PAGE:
kubernetes

Bitnami How-To Guides for Kubernetes

Deploy a MEAN Application on Kubernetes with Helm

Introduction

MEAN is an opinionated full-stack Javascript framework which simplifies and accelerates web application development. It is a popular choice for developers who want to create web applications with ease. It is based on the Node.js language and it allows you to write less code with its predefined layout and additional libraries for simplifying the programming of web applications.

Running your application in a production environment like Kubernetes is the best way to automate the deployment, scaling and management of the operations of the application containers. To deploy and manage the application containers in a Kubernetes cluster, you can use Helm charts.

This guide walks you through the process of running an example MEAN application on a Kubernetes cluster. It uses a simple MEAN application which exploits HTML5 geo-location features to show your location on a map. This location can be saved in a MongoDB database, and you can see other people’s locations too. After showing you how to deploy your application in a Kubernetes cluster using the Bitnami Node.js Helm chart (which includes MongoDB by default), this guide also explores how to modify the source code and publish a new application release in Kubernetes using the Helm CLI.

Assumptions and prerequisites

This guide focuses on deploying a custom MEAN application in a Kubernetes cluster. This guide makes the following assumptions:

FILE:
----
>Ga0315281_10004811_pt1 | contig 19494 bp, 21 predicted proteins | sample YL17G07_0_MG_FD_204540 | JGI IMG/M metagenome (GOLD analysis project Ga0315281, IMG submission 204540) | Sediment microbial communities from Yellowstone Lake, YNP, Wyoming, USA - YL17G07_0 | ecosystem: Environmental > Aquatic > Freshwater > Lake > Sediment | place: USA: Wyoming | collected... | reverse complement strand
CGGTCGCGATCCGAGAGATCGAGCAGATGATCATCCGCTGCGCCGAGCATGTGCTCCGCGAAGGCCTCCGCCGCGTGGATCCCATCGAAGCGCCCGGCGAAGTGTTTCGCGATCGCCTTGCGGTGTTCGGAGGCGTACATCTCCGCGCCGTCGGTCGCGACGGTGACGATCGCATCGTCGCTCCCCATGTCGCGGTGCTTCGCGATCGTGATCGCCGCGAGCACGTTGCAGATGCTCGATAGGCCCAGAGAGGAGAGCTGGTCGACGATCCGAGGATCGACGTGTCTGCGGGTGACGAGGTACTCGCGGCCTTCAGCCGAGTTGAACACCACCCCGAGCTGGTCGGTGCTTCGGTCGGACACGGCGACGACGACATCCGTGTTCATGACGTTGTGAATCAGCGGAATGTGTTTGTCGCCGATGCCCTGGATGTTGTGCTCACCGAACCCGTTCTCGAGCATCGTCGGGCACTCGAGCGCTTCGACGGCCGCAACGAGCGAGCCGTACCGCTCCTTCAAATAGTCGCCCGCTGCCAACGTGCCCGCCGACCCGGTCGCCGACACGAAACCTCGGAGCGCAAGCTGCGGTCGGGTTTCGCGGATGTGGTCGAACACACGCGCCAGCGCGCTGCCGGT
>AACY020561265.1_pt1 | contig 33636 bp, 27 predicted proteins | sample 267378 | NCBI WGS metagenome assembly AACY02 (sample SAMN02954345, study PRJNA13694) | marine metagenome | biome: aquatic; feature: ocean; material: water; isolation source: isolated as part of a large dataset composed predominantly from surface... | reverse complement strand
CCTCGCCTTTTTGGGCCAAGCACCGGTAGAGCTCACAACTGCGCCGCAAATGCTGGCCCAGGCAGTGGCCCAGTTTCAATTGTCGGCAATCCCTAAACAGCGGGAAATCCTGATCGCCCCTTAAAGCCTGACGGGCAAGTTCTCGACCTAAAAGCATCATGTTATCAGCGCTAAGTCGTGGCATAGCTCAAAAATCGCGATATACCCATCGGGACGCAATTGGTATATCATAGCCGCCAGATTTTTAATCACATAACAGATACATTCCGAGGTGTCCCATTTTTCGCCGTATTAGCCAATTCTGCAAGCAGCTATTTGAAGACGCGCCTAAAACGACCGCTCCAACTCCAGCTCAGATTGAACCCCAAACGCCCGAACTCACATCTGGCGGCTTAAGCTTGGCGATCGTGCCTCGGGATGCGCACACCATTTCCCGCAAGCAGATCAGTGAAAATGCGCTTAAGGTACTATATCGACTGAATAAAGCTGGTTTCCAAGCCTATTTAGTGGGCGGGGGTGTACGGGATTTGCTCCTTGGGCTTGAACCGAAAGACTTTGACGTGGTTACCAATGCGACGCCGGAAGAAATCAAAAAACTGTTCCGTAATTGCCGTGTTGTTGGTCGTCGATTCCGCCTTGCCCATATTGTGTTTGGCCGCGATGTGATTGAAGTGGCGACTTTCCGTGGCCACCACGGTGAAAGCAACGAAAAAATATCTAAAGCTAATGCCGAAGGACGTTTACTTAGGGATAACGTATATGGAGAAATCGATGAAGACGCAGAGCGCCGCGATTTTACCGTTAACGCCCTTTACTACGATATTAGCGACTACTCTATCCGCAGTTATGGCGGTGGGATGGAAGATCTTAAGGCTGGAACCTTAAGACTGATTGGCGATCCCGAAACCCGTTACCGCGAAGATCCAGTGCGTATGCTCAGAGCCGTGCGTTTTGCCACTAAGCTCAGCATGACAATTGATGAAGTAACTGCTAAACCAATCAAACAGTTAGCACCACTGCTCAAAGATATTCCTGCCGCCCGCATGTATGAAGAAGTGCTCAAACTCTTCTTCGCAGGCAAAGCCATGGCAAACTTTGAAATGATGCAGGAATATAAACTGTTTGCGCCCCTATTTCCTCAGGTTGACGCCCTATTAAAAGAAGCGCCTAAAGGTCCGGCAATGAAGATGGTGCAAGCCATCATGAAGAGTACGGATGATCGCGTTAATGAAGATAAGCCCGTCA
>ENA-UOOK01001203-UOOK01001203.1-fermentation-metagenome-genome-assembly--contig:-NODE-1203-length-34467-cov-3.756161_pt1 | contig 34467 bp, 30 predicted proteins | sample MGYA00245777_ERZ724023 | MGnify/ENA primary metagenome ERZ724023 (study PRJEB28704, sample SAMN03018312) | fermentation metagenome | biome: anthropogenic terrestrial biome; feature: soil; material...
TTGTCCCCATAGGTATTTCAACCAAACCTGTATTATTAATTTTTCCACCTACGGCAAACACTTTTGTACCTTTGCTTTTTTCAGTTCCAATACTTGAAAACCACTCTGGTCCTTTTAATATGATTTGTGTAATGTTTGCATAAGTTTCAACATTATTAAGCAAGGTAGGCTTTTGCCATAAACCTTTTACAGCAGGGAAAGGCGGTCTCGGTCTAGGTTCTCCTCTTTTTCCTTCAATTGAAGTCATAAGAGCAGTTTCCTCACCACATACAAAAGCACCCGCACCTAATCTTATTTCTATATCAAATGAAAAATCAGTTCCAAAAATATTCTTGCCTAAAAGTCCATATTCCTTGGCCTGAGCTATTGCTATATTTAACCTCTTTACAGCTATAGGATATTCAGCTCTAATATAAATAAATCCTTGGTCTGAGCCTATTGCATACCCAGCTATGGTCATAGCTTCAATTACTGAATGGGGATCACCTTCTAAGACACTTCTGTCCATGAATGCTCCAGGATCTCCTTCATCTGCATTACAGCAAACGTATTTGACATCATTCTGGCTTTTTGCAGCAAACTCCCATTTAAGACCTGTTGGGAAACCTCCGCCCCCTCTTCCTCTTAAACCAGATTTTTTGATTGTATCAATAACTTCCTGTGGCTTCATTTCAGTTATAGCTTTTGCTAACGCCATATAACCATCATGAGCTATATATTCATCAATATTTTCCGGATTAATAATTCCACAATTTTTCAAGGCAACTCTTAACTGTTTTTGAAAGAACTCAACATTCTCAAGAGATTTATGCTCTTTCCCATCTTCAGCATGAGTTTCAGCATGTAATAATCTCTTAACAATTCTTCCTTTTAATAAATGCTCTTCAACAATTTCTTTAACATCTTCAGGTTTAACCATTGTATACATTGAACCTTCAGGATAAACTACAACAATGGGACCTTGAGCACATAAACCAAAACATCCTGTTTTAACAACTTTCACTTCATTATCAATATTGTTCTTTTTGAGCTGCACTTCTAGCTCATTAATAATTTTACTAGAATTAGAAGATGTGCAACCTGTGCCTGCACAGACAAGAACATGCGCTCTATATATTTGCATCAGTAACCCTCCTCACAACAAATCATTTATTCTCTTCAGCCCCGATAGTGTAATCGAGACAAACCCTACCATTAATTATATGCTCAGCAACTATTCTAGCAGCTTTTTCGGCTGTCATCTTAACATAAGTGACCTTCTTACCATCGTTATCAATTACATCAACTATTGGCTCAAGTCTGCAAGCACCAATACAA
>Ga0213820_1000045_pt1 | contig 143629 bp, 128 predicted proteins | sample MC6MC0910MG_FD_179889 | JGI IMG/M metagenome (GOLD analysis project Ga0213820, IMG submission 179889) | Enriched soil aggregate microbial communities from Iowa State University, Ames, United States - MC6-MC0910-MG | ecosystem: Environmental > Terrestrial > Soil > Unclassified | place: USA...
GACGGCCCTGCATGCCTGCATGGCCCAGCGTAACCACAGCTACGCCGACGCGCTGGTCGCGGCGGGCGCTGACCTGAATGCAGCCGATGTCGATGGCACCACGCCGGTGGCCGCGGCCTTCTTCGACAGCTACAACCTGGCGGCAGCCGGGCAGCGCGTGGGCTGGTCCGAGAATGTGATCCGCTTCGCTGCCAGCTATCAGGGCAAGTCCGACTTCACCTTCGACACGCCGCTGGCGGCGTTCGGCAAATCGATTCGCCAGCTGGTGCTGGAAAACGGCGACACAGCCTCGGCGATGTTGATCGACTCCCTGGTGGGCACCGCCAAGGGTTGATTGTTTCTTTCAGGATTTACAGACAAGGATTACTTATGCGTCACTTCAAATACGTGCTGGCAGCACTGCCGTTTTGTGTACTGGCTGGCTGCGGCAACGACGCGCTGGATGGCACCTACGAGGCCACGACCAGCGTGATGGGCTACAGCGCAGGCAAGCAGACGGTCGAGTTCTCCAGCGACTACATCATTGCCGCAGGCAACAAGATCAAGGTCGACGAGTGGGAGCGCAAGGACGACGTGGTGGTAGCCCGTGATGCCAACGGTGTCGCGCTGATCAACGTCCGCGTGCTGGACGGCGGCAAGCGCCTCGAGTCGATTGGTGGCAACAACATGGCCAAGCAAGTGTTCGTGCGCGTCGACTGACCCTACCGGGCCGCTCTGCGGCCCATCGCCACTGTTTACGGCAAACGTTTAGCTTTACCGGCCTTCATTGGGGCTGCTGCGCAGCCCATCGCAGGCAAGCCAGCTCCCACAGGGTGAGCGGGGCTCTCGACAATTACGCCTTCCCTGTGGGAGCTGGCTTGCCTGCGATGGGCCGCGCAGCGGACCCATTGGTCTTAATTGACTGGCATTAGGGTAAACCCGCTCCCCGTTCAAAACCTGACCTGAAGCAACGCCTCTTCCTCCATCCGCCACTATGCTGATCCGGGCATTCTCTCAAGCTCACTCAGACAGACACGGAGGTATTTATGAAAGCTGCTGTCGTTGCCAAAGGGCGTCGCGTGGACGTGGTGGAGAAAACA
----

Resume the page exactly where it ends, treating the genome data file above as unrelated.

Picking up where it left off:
This guide assumes that you already have your MEAN application code in GitHub but, if you don’t, you can fork this example application. This example application uses MEAN and is referenced in the Create a MEAN Stack Google Map App tutorial.

Step 1: Adapt the application source code

As a first step, you must adapt your application’s source code to expose the MongoDB parameters as environment variables so that you can later connect the application with the Bitnami Node.js Helm chart. The steps below explain how to do this for the example application which you should have forked into your own repository.

  • Edit the app/config.js file so that it looks like this and then save your changes:

    module.exports = {
    
        bitnami:
        {
            name: "MongoDB Service",
            url: "mongodb://" + process.env.DATABASE_USERNAME + ":" + process.env.DATABASE_PASSWORD + "@" + process.env.DATABASE_HOST + "/" + process.env.DATABASE_NAME,
            port: process.env.DATABASE_PORT
        }
    
    };
    

    Change the MongoDB connection string in your custom application in a similar manner.

  • Next, edit the server.js file and update the connection URL as follows:

    ...
    // Express Configuration
    // -----------------------------------------------------
    // Sets the connection to MongoDB
    mongoose.connect(database.bitnami.url);
    ...
    

    Change the connection URL in your custom application in a similar manner if needed.

  • Check and update application dependencies to ensure it is using the latest and most stable version of each package by editing the package.json file. For the example application, update the dependencies as below:

    "dependencies": {
        "body-parser": "^1.19.0",
        "express": "^4.17.1",
        "jsonwebtoken": "^5.0.2",
        "method-override": "^3.0.0",